A Gesture of Honesty
By DANNY MINTON
The internet is full of sites telling of the event at the Burlada, Spain Cross Country Race in 2012. The lead had come down to two men, Ivan Fernandez Anaya of Spain and Abel Mutai of Kenya. Mutai was closing in on the finish line and first place in the race when confused and thinking he had won pulled up several meters short of the finish line. Anaya closed the gap quickly and could have easily passed Mutai for the win, but instead slowed down behind him and pointed to the finish line a short distance ahead of them. Anaya gestured Mutai across the line for the win and settled for second. A journalist is said to have interviewed him and asked why he let Mutai win. Anaya said, “I didn’t deserve to win it. I did what I had to do. He was the rightful winner. He created a gap that I couldn’t have closed if he hadn’t made a mistake. As soon as I saw he was stopping, I knew I wasn’t going to pass him.”
Anaya added, “I also think that I have earned more of a name having done what I did than if I had won. And that is very important, because today, with the way things are in all circles, in soccer, in society, in politics, where it seems anything goes, a gesture of honesty goes down well.”
It’s unfortunate that the world we live in poses so much dishonesty in all realms of life. Lying or telling “half-truths” has become the norm for many people. Doing whatever it takes to get ahead or to get “my” way seeps into many lives. Honesty and integrity give way to finding ways to get ahead in life. The attitude, “if no one sees, it’s okay,” or “it’s too bad if they make a mistake,” replaces doing what is right.
We talk a lot about the dishonest people in the government. We call out celebrities caught lying. People who cheat find themselves looked down upon by those around them. In short, we don’t respect people who don’t show integrity. We don’t trust people who lack integrity in their lives. It becomes difficult for people who find themselves in one of these situations to regain that trust they once had from others.
Before we begin to throw darts of negativity at others, maybe we should take a look at our own lives. What would we have done in Anaya’s place? Would we do as he did, or would we take that opportunity to take advantage of the leader’s mistake? Is being a person of integrity more essential to us than coming out ahead? One source adds another comment from Anaya with him, saying, “What would my mom say?” As Christians, we might add, “What would Jesus say?” “What would others say about us?”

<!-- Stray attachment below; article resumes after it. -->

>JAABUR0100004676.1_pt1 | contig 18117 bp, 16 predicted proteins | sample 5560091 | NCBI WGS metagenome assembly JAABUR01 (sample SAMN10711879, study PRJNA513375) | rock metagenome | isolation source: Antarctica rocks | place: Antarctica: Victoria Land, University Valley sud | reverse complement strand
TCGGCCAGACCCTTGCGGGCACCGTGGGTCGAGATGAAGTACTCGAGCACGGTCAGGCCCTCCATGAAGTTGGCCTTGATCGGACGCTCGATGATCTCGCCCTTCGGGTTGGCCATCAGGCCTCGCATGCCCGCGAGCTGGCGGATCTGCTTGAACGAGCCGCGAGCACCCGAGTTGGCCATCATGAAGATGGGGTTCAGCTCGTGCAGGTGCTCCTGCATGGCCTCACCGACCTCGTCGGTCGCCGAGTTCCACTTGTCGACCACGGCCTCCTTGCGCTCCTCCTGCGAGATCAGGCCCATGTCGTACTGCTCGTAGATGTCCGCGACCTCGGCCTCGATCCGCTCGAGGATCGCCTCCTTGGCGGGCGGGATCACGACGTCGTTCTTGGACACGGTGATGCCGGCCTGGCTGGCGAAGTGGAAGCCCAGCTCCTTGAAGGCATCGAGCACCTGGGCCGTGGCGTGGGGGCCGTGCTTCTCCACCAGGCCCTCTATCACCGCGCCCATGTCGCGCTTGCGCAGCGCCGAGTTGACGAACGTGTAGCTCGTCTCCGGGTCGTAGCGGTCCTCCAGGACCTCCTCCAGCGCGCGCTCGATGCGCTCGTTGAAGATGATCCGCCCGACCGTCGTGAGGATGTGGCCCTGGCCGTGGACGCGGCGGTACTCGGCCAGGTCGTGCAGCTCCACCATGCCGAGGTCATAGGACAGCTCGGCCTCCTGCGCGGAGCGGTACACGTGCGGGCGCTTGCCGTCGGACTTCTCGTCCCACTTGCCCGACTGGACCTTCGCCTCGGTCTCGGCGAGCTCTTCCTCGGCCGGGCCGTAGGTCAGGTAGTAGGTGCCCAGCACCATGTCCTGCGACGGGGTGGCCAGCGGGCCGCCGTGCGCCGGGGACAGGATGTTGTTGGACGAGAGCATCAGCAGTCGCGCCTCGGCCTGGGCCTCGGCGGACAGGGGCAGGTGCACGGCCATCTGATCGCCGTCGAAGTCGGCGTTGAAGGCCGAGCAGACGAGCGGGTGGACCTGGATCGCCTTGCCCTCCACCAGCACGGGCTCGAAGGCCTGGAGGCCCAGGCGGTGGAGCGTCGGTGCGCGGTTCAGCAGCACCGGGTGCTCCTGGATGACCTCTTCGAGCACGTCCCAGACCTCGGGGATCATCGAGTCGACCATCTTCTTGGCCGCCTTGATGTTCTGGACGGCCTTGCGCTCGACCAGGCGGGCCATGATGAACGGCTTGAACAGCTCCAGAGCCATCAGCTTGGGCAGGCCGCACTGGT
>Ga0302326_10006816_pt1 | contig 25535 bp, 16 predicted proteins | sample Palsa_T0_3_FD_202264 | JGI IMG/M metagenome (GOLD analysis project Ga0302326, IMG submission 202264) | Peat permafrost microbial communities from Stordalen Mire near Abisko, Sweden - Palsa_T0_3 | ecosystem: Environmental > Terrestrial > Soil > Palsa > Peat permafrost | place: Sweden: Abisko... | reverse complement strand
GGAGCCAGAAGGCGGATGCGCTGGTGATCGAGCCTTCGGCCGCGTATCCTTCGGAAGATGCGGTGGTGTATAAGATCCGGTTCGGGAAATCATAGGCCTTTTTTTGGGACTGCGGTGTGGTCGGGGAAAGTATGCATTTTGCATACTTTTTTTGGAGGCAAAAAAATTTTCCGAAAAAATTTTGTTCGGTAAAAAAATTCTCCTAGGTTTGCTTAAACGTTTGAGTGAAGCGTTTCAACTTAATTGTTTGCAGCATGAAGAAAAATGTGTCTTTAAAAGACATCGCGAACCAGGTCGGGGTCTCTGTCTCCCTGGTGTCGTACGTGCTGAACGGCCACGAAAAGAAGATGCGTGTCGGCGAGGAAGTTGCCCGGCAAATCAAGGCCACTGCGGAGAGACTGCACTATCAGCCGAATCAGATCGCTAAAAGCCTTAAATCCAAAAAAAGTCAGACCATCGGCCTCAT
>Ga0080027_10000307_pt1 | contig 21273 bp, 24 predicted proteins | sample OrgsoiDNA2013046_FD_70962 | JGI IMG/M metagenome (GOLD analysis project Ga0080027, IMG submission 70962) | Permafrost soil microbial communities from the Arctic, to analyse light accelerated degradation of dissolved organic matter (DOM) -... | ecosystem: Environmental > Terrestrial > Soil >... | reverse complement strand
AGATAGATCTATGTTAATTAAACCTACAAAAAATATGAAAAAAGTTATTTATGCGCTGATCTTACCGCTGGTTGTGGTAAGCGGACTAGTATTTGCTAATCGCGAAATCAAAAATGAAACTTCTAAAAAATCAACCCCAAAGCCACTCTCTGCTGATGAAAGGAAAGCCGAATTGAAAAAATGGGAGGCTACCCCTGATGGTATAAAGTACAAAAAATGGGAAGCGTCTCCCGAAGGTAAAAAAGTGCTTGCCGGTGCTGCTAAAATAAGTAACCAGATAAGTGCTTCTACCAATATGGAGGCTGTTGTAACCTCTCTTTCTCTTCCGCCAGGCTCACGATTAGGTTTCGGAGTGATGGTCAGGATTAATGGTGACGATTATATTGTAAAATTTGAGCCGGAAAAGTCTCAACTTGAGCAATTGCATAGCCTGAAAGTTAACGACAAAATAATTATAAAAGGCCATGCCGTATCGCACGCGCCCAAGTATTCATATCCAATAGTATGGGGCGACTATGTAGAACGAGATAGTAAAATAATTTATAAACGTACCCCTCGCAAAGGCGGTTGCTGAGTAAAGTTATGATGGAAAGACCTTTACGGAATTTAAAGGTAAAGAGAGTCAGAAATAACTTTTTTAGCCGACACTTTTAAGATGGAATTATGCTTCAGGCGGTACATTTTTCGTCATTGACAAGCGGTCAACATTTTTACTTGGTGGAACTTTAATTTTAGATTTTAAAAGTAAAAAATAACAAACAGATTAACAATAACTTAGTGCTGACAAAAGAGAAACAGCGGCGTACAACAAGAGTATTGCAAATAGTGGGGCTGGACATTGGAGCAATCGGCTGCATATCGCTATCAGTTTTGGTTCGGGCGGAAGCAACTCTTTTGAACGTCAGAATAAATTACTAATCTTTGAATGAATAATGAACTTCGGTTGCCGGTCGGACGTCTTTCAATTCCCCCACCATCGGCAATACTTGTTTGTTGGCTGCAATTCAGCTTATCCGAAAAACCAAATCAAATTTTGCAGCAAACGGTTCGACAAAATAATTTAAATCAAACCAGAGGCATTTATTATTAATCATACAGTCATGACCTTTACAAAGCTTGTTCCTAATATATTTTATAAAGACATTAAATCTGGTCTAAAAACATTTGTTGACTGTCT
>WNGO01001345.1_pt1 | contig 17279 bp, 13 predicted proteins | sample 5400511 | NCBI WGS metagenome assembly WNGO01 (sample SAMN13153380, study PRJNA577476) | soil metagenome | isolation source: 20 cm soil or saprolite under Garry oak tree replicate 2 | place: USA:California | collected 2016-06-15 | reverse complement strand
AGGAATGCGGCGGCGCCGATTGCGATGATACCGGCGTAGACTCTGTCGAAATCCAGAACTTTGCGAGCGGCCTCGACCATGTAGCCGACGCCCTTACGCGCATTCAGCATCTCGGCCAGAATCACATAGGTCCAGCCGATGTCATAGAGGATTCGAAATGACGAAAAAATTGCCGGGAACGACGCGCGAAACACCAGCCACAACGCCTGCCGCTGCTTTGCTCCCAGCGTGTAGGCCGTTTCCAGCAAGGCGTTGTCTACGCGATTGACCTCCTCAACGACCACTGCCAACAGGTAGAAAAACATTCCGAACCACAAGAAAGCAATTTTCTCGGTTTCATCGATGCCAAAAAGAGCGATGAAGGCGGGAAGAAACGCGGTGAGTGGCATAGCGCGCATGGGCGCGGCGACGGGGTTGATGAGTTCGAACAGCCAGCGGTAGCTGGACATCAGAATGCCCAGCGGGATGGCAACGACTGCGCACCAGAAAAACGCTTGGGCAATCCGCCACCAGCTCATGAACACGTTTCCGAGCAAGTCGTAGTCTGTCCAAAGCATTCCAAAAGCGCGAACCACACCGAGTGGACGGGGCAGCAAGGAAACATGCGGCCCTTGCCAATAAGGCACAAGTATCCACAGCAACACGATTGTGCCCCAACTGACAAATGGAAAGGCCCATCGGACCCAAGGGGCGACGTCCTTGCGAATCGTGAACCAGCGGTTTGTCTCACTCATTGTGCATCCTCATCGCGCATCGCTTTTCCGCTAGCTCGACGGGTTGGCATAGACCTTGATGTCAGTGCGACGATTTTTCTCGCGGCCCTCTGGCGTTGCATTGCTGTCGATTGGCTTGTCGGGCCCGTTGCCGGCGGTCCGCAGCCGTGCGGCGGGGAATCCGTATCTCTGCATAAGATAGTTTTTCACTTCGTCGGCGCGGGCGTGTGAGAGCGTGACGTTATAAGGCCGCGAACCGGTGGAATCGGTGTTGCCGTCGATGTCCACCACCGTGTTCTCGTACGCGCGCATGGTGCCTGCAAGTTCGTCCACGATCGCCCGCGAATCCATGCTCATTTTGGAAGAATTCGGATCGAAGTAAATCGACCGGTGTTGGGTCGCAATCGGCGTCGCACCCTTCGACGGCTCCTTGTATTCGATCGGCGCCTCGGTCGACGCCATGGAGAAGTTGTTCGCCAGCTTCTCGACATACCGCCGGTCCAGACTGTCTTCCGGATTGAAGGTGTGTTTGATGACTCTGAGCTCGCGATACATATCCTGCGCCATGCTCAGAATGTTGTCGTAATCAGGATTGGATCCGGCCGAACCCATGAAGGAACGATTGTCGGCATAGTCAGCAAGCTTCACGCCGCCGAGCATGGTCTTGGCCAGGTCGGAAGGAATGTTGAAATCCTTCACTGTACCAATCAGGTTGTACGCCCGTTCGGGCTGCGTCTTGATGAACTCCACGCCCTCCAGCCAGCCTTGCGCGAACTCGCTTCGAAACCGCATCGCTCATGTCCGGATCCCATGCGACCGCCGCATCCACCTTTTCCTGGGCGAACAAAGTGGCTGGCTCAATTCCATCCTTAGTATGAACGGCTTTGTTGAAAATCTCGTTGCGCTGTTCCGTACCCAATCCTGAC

Our honesty and integrity are things in life that we can control. They are not something given to us; they are possessions we earn by how we live our lives. We choose to tell the truth or lie. It’s our choice to mislead someone or not. How we handle the mistakes of others reveals something about our inner person. In addition, everything we say and do affects those around us.
The writer of Proverbs shares the following thoughts. “I also think that I have earned more of a name having done what I did than if I had won. And that is very important, because today, with the way things are in all circles, in soccer, in society, in politics, where it seems anything goes, a gesture of honesty goes down well.” (Prov. 11:3 ESV) “Better is a poor person who walks in his integrity than one who is crooked in speech and is a fool.” (Prov. 19:1 ESV) “Whoever walks in integrity walks securely, but he who makes his ways crooked will be found out.” (Prov. 10:9 ESV)
Before criticizing others, first look at yourself. Don’t expect something out of others that you don’t practice yourself. Think carefully before taking advantage of someone who makes an unfortunate mistake. When faced with a challenging situation, ask yourself, “How would Jesus respond?”
Society needs more people who exhibit honesty and integrity. The place to start is with our own life. When people mention our name, what comes to their mind? Is our life “a gesture of honesty?”
Danny Minton is an Elder at Southern Hills Church of Christ
Thank you for the reminder of placing others first.
I greatly admire people who value their integrity above their worldly success. I have been blessed to have known many of them.